I’m not sure it’s set in stone, but it seems likely that every blog written by a woman will, at some point, explore issues regarding body image. If the writer is a woman older than forty or forty-five, it might devolve into a rant about the sheer impossibility of losing weight in any manner that seems sensible. I mean seriously people, how many f***ing miles do I have to run to take off one single, solitary, f***ing pound?!
There was a twelve-pound weight loss last year but that was solely due to discontinuing a certain medication that had made all of my clothing resemble sausage casing. Now, it’s time to bid farewell to these ten additional pounds that took up residence in my mid-forties, settled in when I wasn’t looking, and refused to leave. The eviction notice has been posted.
Unlike Geneen Roth, I’m not going to delve into my relationship with food, either here at Daily Cup or in my head, because I simply don’t have the time. And regardless, all the therapy in the world isn’t going to help me lose weight if I don’t understand how my metabolism works approaching fifty. In short, it doesn’t. There appears to be no efficiency in the way my body is processing that piece of lemon-meringue pie I shared with Tracey yesterday. Well, at least we shared it.
I’ve scoured the internet for articles about weight loss after 40 and every one of them worthy of reading past the first paragraph say the exact same thing: providing there’s nothing actually wrong with your thyroid (your genes don’t work against you naturally), there are three basic facts about what’s going on and what you need to do to lose weight:
First, we’re women, so we’re screwed. Men have more muscle mass and lose it at a glacial pace. We turn to Jell-O five minutes after “Happy Birthday, you’re forty!” Muscle burns calories at a much higher rate than fat, so… running long, slow miles is good for me but won’t help me lose weight. If I sprint every now and then, especially up a hill, much better. Those dumbbells under my bed? More useful in my hands.
Second, eat breakfast upon awakening. Maybe I want to run first, okay, but a piece of toast and a banana will only help, not hurt. Starving our bodies slows down our metabolism. Snacking in between meals – cheese sticks, almonds, fruit – helps keep our metabolic rate (our ability to turn calories into energy) more efficient throughout the day, and will likely allow us to eat less at mealtime. Protein is better than carbs.
Third, drink water – lots of it. And while I’ve always known this to be true for good health, I didn’t necessarily understand it completely in terms of weight loss or maintenance. ‘When you’re dehydrated, your body temperature drops slightly and causes your body to store fat as a way to raise or help maintain the temperature.’ I’m a coffee addict and I’ve no interest in changing that, but caffeine is dehydrating so I need to drink even more water than the next guy if I’m serious about those ten pounds.
Why am I telling you all this? I’m not entirely sure. I just had an overwhelming impulse, finally, to do whatever is necessary for personal, permanent weight loss because I’m happier when I feel like the athlete I was born to be. That’s not meant to be egotistical. It’s about what contributes to my sense of self – I’m a mother/daughter/sister, a wife, a writer, an athlete. I want to get back to that and I’m taking you all along on the journey because, well, I like a crowd. Maybe some of you would like to join me.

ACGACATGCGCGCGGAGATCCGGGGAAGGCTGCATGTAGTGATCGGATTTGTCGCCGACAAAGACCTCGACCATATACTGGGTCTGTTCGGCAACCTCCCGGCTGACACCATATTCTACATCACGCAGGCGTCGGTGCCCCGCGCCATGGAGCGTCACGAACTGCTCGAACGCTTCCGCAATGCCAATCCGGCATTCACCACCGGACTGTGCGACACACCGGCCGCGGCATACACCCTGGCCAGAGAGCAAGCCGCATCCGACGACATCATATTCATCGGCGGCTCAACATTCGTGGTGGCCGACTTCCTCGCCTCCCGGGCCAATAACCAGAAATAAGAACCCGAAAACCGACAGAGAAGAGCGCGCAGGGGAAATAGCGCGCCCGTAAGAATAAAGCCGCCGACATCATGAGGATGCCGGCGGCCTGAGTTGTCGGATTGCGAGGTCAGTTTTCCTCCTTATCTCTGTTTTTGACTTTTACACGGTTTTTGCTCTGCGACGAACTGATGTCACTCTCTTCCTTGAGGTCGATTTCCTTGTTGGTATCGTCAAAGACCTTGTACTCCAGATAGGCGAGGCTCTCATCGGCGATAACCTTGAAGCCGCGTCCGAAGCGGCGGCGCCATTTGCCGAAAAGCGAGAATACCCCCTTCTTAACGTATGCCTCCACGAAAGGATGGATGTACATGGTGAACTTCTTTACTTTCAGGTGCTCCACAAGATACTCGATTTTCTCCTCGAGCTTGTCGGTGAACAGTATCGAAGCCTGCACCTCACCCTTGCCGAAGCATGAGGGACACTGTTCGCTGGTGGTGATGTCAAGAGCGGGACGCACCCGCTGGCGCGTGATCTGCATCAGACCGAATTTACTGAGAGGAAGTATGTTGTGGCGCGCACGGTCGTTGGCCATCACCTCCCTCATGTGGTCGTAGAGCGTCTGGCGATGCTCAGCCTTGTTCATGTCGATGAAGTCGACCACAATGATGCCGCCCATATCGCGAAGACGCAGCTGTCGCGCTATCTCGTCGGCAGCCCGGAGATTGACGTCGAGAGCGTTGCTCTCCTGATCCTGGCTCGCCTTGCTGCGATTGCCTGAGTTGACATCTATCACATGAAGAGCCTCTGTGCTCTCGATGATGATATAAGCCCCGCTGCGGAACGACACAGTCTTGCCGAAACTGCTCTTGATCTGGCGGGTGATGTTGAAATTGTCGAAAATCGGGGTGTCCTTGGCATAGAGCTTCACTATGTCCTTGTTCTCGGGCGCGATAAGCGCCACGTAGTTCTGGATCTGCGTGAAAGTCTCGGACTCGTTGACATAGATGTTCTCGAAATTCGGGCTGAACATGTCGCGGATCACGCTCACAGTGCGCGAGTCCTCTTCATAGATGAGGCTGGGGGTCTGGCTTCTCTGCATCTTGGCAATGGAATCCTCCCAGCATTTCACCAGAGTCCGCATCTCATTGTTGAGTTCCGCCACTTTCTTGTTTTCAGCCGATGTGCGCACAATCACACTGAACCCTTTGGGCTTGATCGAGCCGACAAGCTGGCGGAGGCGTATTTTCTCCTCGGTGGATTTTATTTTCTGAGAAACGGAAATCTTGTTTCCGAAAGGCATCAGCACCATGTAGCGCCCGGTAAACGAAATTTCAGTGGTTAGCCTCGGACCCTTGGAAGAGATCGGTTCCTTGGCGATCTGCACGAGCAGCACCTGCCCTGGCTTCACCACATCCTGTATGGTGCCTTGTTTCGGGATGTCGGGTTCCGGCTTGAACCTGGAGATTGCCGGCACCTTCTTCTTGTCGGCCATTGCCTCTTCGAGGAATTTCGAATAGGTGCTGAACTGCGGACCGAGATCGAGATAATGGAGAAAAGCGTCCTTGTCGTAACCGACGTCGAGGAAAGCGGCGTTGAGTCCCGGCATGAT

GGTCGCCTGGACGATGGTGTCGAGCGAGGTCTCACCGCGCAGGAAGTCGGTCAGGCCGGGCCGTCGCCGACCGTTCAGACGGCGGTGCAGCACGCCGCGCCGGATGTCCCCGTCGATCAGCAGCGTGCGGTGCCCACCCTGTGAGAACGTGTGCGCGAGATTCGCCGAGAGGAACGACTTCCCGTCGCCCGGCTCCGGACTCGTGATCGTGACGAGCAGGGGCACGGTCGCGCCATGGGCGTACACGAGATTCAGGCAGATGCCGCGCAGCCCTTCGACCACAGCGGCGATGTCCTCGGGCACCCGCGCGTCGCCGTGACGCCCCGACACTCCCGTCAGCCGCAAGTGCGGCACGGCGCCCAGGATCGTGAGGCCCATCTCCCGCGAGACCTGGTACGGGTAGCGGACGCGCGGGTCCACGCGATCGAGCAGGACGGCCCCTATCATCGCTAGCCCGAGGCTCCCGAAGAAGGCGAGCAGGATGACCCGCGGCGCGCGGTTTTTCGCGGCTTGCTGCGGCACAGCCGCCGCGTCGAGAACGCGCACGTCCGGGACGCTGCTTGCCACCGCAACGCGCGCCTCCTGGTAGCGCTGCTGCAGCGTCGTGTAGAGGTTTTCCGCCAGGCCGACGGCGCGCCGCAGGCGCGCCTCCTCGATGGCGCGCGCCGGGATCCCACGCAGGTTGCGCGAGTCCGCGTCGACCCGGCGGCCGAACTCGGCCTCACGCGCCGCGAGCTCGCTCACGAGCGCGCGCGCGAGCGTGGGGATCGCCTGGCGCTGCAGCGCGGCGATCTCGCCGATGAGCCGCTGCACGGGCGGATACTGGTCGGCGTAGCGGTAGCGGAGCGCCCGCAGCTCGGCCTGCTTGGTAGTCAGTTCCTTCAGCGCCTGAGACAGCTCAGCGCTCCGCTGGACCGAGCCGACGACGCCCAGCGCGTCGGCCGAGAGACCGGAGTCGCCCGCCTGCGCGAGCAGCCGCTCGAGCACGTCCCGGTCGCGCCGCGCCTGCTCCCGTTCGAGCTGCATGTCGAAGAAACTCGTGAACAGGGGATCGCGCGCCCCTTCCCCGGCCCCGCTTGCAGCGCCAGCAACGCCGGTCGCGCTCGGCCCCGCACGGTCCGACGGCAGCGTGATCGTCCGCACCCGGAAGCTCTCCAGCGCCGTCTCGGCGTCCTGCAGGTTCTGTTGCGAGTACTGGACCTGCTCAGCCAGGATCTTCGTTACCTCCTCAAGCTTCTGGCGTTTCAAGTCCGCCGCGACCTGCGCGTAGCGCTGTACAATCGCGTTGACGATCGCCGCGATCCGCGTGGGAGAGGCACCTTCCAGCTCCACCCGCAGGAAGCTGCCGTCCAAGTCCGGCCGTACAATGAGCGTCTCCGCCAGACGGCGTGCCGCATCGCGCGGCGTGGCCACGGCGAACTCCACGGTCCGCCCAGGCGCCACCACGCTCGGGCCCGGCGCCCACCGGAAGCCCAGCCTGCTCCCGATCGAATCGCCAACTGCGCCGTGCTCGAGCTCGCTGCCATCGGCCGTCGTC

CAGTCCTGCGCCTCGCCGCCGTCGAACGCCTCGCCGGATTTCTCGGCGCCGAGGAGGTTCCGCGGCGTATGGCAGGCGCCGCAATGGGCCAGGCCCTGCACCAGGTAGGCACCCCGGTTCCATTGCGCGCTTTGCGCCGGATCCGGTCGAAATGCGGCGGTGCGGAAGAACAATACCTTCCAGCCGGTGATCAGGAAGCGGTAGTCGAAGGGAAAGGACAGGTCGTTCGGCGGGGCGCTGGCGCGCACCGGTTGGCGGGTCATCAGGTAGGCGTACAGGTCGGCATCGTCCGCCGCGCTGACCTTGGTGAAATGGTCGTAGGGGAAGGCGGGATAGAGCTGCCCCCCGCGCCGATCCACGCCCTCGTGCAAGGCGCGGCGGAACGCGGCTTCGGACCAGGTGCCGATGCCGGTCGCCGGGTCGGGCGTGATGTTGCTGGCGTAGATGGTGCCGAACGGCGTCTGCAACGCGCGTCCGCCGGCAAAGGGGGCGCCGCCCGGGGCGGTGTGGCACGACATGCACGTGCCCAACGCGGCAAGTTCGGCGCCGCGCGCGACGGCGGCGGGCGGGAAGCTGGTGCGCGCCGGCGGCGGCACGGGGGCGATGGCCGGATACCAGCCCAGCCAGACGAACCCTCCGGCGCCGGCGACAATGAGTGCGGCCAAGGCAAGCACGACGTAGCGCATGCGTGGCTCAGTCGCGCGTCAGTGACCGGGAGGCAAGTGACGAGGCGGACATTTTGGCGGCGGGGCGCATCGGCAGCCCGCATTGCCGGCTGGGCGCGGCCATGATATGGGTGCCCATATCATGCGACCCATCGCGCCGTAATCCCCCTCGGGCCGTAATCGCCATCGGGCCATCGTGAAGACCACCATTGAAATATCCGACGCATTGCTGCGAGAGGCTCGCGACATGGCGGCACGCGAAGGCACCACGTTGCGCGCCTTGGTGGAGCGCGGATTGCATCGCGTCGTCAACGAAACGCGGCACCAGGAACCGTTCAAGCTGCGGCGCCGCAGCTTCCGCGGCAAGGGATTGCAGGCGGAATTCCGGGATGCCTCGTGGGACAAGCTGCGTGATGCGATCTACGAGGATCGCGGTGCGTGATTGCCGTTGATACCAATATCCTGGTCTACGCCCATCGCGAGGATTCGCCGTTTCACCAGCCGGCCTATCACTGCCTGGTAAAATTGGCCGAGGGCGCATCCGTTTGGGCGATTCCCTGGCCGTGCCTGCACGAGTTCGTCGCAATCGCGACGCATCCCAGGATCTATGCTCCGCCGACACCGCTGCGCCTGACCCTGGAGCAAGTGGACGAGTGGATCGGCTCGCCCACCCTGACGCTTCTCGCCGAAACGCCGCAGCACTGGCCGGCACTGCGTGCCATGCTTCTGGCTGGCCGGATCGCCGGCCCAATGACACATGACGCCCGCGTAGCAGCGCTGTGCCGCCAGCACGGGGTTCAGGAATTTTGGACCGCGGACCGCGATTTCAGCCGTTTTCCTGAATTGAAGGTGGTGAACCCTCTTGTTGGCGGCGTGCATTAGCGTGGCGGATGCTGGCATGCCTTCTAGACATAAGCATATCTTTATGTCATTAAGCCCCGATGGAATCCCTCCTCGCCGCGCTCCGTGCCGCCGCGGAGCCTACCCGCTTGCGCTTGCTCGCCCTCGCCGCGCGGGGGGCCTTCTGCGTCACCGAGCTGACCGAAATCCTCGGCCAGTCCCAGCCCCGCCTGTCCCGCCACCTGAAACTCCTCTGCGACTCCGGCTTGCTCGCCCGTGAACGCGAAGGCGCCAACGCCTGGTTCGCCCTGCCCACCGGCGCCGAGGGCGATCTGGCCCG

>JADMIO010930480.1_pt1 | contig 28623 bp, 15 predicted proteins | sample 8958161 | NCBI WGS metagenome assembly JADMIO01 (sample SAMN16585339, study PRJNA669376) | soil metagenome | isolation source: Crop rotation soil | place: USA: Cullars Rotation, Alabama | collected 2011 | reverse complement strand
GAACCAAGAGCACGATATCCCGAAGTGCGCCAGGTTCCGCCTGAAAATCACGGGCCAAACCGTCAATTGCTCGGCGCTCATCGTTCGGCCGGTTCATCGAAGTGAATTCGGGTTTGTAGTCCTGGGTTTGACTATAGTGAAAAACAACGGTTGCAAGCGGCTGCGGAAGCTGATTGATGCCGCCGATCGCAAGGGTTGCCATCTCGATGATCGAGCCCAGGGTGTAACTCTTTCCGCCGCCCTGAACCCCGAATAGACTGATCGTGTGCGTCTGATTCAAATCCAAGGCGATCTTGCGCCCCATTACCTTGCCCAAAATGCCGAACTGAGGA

But let me say this: I have to lose the ten pounds in a way that makes sense for my life, in a manner that’s sustainable, while accepting that it won’t always be easy or comfortable. Tracey and I might go out for pie again next week and I’m going to enjoy every bite – but that means that I have to look at the big picture and tweak it wherever possible. Late-night ice cream might not figure into the weight-loss equation.
One last thing: I’m committing to breakfast, for my family and myself. There will be more protein and less cereal, more hot stuff than cold. This morning was homemade petite scones (recipe below – I would’ve used whole wheat flour but didn’t have any), scrambled eggs, and chicken sausage. I think the girls appreciated the gesture, though I’m not sure. They didn’t say anything.
Wish me luck.
2 cups flour (use whole wheat, more fiber)
1/3 cup sugar
1 t. baking powder
½ t. salt
¼ t. baking soda
1 stick of butter (8 T.)
½ currants (or dried blueberries, or chopped raisins)
3 T. heavy cream
½ cup low-fat sour cream
Preheat oven to 400°.
In a large mixing bowl, combine the flour, sugar, baking powder, salt, and baking soda. Cut in the butter (I use a cheese grater) and combine to make coarse meal. Add in the currants. In a separate bowl, whisk together the egg, cream, and sour cream. Mix with the dry ingredients and turn out onto a floured surface. Shape into a large square about ½” thick. Cut diagonally from both bottom corners to create triangles, then cut those to make smaller triangles. (See photo.) Place on a cooking sheet lined with parchment paper about an inch apart. Bake for 11-13 minutes. Transfer to cooling rack.
No, they’re not low-calorie scones. There’s no such thing. But they’re petite. It’s what I mean by sustainable. If I’m someone who regularly eats two jelly donuts a day, I should first start by cutting down to one jelly donut, before going right for an egg-white and broccoli omelette, ya know?
(BTW, I’m not a two-jelly-donut-a-day person, but I’ve been known to eat three hot Krispy Kremes in the amount of time it takes for you to say “Hot Doughnuts Now”.)